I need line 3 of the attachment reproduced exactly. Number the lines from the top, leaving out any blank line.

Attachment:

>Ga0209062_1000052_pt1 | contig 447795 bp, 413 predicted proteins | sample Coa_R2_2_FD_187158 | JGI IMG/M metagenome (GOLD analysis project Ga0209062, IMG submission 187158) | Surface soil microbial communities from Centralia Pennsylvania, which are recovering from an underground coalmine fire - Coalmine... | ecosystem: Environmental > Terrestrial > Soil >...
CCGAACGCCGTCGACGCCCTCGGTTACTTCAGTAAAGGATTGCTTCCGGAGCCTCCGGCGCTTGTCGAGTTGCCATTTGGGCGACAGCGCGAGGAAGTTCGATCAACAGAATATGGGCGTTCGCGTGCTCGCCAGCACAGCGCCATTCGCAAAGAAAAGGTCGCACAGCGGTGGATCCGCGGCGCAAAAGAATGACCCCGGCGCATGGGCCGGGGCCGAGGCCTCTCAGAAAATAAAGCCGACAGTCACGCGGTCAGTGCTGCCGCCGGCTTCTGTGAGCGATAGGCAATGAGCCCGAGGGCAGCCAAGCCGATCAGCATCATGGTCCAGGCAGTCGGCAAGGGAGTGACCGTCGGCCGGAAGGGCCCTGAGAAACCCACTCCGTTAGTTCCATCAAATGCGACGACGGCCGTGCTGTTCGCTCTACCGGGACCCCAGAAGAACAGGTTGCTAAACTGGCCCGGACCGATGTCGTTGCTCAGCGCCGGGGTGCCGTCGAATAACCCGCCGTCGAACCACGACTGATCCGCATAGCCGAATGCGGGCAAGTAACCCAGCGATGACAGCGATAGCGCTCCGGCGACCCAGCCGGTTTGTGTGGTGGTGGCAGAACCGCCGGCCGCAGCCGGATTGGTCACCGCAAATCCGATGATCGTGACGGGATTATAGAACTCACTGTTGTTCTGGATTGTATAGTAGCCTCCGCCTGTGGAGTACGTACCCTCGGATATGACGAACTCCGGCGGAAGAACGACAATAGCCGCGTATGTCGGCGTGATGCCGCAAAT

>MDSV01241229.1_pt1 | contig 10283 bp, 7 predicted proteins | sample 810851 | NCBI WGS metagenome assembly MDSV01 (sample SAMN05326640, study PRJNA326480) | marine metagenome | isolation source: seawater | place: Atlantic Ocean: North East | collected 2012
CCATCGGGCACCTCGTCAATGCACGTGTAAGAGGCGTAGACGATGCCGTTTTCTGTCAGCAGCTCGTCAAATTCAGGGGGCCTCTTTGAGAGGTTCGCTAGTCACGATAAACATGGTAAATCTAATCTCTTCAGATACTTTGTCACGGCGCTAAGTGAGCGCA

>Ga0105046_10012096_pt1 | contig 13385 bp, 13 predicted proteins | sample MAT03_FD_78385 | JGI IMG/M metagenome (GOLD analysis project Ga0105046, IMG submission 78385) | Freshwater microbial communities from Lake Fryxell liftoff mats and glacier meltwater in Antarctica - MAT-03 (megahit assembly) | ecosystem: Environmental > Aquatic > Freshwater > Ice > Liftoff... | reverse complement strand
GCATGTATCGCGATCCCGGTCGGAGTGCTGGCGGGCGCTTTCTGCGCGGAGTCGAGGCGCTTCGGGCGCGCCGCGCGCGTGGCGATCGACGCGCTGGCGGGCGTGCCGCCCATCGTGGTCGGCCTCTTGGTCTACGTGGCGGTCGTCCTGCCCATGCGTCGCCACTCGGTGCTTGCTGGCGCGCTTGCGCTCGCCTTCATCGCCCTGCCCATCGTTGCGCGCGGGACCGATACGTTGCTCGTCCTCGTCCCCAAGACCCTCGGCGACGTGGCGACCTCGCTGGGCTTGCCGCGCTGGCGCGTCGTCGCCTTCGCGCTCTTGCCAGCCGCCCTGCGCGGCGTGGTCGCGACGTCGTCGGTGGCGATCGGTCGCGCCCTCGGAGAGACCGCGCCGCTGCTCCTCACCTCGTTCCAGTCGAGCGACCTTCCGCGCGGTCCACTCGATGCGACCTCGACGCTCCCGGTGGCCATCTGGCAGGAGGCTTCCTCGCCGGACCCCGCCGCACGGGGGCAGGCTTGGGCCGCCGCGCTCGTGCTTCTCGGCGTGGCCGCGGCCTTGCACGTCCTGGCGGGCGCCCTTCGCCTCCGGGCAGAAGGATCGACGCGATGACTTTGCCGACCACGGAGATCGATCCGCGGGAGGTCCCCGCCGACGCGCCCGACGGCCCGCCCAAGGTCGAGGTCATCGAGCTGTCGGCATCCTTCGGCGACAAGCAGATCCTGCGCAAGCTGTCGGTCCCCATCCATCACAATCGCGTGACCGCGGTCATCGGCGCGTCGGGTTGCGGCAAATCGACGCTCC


>MDSV01241229.1_pt1 | contig 10283 bp, 7 predicted proteins | sample 810851 | NCBI WGS metagenome assembly MDSV01 (sample SAMN05326640, study PRJNA326480) | marine metagenome | isolation source: seawater | place: Atlantic Ocean: North East | collected 2012